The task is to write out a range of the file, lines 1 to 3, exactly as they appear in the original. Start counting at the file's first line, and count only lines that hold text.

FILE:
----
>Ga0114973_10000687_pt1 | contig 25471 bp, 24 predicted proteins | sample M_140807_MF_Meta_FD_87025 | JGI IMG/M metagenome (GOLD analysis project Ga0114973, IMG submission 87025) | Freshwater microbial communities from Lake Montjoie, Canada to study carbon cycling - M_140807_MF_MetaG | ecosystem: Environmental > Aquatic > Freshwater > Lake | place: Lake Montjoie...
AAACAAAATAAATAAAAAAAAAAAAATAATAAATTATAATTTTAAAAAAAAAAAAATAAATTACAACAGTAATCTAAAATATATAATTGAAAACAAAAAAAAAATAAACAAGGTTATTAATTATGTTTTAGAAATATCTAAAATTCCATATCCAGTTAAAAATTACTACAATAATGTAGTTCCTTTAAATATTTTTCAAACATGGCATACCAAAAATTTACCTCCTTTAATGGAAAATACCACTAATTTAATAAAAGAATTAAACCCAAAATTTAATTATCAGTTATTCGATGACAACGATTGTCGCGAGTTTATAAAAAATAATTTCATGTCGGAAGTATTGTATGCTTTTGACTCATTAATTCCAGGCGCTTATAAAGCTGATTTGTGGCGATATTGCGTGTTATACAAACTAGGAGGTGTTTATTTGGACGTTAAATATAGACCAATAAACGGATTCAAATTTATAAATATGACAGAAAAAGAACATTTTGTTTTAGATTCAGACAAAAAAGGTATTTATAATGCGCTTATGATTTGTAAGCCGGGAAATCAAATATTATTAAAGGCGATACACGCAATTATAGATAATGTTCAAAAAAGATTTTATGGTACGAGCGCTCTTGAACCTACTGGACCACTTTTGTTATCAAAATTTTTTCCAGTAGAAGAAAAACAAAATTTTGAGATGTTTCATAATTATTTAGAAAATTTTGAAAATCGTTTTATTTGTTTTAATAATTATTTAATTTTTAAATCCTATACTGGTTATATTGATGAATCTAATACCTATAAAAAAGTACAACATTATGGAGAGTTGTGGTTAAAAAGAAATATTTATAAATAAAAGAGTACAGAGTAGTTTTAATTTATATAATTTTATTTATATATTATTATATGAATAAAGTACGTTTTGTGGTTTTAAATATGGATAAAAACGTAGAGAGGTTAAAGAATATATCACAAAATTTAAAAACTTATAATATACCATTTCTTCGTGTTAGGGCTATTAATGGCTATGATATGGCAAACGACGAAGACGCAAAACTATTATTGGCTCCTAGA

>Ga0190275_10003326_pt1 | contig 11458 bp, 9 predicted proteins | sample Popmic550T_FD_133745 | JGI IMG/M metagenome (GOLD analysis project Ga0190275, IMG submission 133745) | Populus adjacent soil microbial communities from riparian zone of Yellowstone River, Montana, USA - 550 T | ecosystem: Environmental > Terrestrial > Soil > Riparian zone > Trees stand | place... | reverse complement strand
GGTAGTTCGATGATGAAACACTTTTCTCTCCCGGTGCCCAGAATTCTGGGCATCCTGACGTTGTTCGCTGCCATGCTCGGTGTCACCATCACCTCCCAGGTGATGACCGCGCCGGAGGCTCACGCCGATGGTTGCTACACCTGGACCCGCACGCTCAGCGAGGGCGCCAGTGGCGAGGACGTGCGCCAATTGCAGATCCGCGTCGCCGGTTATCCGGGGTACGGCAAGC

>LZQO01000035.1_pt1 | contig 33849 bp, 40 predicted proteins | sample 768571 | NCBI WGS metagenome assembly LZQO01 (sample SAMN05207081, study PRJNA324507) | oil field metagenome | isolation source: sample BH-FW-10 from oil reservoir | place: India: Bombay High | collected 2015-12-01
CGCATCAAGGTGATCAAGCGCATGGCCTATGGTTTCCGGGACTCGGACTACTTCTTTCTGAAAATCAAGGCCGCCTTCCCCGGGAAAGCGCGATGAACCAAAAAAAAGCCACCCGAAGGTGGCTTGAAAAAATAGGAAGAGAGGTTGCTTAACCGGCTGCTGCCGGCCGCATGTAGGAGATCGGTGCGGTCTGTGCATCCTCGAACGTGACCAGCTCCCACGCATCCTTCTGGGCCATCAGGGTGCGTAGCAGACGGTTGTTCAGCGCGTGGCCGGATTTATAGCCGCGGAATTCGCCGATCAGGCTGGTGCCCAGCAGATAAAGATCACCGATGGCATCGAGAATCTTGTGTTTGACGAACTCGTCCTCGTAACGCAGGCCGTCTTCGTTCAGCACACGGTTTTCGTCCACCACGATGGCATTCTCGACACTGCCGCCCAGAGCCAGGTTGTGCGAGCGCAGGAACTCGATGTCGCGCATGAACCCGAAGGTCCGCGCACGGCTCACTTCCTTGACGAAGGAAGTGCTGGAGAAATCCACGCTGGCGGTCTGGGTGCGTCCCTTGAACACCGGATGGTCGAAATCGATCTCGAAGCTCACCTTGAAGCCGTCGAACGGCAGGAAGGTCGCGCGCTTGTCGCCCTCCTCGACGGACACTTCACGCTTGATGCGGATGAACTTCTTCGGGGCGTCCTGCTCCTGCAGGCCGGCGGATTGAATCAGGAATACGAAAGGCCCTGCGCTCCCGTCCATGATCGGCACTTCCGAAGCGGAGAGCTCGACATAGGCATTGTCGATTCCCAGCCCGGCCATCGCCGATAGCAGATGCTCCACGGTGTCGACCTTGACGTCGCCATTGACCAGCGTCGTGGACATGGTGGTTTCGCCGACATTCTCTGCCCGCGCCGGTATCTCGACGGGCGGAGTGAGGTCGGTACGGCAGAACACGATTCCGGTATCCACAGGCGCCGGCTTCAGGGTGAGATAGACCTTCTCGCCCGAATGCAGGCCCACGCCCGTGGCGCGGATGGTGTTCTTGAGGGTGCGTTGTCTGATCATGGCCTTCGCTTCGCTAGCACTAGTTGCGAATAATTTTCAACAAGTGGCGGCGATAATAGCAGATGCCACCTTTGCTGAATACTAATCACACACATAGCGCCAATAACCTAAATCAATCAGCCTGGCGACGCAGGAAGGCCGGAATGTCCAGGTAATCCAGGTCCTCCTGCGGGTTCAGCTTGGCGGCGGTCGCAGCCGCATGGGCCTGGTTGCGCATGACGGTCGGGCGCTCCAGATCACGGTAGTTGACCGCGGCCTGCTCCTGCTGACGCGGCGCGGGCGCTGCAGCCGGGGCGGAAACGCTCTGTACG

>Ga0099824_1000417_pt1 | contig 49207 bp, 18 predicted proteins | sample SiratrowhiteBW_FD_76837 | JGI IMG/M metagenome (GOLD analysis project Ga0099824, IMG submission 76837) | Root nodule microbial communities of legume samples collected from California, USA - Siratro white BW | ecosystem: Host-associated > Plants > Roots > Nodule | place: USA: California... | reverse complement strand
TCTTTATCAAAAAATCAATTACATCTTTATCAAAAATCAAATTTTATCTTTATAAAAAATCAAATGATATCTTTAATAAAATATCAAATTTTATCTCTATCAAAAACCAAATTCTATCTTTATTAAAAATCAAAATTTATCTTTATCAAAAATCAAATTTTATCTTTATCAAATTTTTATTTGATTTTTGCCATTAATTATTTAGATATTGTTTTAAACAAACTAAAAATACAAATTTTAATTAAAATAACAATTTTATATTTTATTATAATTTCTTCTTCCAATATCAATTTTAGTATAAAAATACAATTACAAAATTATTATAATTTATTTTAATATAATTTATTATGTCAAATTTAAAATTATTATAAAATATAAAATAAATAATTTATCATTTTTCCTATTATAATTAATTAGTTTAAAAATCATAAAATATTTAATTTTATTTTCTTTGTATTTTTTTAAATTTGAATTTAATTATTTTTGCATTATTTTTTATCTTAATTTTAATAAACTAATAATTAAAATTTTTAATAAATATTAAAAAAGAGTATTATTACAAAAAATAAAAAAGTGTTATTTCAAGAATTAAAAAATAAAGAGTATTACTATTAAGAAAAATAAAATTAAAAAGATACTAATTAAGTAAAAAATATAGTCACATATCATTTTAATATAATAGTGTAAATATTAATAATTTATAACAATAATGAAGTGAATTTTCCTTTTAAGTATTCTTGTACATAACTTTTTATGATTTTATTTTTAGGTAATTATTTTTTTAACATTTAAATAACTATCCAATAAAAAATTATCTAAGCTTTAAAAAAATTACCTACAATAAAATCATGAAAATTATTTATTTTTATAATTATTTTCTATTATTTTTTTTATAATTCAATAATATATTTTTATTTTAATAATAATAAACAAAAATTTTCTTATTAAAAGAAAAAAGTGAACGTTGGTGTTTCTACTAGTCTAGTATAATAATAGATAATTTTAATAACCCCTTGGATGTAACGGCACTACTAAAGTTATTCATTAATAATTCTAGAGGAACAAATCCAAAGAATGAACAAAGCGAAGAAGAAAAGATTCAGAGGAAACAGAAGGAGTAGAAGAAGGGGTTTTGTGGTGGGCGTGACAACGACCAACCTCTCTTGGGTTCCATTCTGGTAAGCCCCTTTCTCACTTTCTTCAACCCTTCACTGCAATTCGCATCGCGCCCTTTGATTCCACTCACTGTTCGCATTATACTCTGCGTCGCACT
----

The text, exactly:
>Ga0114973_10000687_pt1 | contig 25471 bp, 24 predicted proteins | sample M_140807_MF_Meta_FD_87025 | JGI IMG/M metagenome (GOLD analysis project Ga0114973, IMG submission 87025) | Freshwater microbial communities from Lake Montjoie, Canada to study carbon cycling - M_140807_MF_MetaG | ecosystem: Environmental > Aquatic > Freshwater > Lake | place: Lake Montjoie...
AAACAAAATAAATAAAAAAAAAAAAATAATAAATTATAATTTTAAAAAAAAAAAAATAAATTACAACAGTAATCTAAAATATATAATTGAAAACAAAAAAAAAATAAACAAGGTTATTAATTATGTTTTAGAAATATCTAAAATTCCATATCCAGTTAAAAATTACTACAATAATGTAGTTCCTTTAAATATTTTTCAAACATGGCATACCAAAAATTTACCTCCTTTAATGGAAAATACCACTAATTTAATAAAAGAATTAAACCCAAAATTTAATTATCAGTTATTCGATGACAACGATTGTCGCGAGTTTATAAAAAATAATTTCATGTCGGAAGTATTGTATGCTTTTGACTCATTAATTCCAGGCGCTTATAAAGCTGATTTGTGGCGATATTGCGTGTTATACAAACTAGGAGGTGTTTATTTGGACGTTAAATATAGACCAATAAACGGATTCAAATTTATAAATATGACAGAAAAAGAACATTTTGTTTTAGATTCAGACAAAAAAGGTATTTATAATGCGCTTATGATTTGTAAGCCGGGAAATCAAATATTATTAAAGGCGATACACGCAATTATAGATAATGTTCAAAAAAGATTTTATGGTACGAGCGCTCTTGAACCTACTGGACCACTTTTGTTATCAAAATTTTTTCCAGTAGAAGAAAAACAAAATTTTGAGATGTTTCATAATTATTTAGAAAATTTTGAAAATCGTTTTATTTGTTTTAATAATTATTTAATTTTTAAATCCTATACTGGTTATATTGATGAATCTAATACCTATAAAAAAGTACAACATTATGGAGAGTTGTGGTTAAAAAGAAATATTTATAAATAAAAGAGTACAGAGTAGTTTTAATTTATATAATTTTATTTATATATTATTATATGAATAAAGTACGTTTTGTGGTTTTAAATATGGATAAAAACGTAGAGAGGTTAAAGAATATATCACAAAATTTAAAAACTTATAATATACCATTTCTTCGTGTTAGGGCTATTAATGGCTATGATATGGCAAACGACGAAGACGCAAAACTATTATTGGCTCCTAGA

>Ga0190275_10003326_pt1 | contig 11458 bp, 9 predicted proteins | sample Popmic550T_FD_133745 | JGI IMG/M metagenome (GOLD analysis project Ga0190275, IMG submission 133745) | Populus adjacent soil microbial communities from riparian zone of Yellowstone River, Montana, USA - 550 T | ecosystem: Environmental > Terrestrial > Soil > Riparian zone > Trees stand | place... | reverse complement strand